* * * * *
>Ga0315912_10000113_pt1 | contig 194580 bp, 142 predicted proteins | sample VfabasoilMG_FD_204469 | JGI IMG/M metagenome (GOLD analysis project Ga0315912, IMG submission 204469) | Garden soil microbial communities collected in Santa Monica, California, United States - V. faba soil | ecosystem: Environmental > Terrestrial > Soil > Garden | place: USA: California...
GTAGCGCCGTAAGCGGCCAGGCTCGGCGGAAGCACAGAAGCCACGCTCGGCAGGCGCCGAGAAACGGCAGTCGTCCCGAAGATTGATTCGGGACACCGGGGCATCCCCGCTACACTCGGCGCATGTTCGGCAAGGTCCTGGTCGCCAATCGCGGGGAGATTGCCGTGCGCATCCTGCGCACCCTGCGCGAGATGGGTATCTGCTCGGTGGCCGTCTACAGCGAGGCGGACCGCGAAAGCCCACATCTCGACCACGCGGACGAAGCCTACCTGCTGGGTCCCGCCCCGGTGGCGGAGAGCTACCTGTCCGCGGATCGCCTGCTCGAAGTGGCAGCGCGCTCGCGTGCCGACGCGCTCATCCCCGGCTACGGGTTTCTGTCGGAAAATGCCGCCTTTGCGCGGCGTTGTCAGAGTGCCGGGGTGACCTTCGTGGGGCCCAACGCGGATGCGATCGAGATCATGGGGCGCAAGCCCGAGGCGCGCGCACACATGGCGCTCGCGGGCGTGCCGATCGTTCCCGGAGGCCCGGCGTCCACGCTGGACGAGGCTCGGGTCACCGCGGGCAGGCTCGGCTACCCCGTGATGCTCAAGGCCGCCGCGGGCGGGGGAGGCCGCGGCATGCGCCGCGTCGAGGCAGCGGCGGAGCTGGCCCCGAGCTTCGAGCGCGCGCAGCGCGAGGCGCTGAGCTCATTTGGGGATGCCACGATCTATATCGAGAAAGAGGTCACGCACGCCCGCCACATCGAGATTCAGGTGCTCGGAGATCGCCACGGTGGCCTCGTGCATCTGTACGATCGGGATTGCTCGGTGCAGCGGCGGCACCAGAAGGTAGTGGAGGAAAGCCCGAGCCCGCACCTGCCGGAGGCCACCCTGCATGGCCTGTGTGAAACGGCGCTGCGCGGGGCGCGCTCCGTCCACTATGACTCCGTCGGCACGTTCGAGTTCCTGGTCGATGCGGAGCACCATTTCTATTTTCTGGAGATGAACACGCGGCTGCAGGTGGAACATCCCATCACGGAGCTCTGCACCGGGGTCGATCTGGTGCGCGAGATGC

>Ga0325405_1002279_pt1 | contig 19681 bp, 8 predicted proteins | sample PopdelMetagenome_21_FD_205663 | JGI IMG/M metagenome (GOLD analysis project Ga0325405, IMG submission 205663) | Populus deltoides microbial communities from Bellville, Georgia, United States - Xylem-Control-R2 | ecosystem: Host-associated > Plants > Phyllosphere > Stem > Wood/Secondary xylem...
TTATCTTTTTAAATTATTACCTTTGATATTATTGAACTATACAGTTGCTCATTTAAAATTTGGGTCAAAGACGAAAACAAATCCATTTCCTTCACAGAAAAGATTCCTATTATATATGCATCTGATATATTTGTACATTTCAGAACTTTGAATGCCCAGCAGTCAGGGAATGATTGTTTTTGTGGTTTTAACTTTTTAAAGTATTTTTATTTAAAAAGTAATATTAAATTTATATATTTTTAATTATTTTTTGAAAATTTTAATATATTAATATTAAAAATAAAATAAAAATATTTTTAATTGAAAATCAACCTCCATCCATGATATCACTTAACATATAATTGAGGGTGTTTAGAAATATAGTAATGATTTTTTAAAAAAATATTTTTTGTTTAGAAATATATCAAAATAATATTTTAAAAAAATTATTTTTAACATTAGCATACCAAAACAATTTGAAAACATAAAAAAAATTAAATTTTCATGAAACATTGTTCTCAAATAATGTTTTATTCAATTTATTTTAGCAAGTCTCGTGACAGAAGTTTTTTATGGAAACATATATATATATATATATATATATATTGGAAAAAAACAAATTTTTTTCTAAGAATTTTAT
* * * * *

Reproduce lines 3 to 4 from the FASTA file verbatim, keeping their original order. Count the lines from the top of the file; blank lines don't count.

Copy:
>Ga0325405_1002279_pt1 | contig 19681 bp, 8 predicted proteins | sample PopdelMetagenome_21_FD_205663 | JGI IMG/M metagenome (GOLD analysis project Ga0325405, IMG submission 205663) | Populus deltoides microbial communities from Bellville, Georgia, United States - Xylem-Control-R2 | ecosystem: Host-associated > Plants > Phyllosphere > Stem > Wood/Secondary xylem...
TTATCTTTTTAAATTATTACCTTTGATATTATTGAACTATACAGTTGCTCATTTAAAATTTGGGTCAAAGACGAAAACAAATCCATTTCCTTCACAGAAAAGATTCCTATTATATATGCATCTGATATATTTGTACATTTCAGAACTTTGAATGCCCAGCAGTCAGGGAATGATTGTTTTTGTGGTTTTAACTTTTTAAAGTATTTTTATTTAAAAAGTAATATTAAATTTATATATTTTTAATTATTTTTTGAAAATTTTAATATATTAATATTAAAAATAAAATAAAAATATTTTTAATTGAAAATCAACCTCCATCCATGATATCACTTAACATATAATTGAGGGTGTTTAGAAATATAGTAATGATTTTTTAAAAAAATATTTTTTGTTTAGAAATATATCAAAATAATATTTTAAAAAAATTATTTTTAACATTAGCATACCAAAACAATTTGAAAACATAAAAAAAATTAAATTTTCATGAAACATTGTTCTCAAATAATGTTTTATTCAATTTATTTTAGCAAGTCTCGTGACAGAAGTTTTTTATGGAAACATATATATATATATATATATATATATTGGAAAAAAACAAATTTTTTTCTAAGAATTTTAT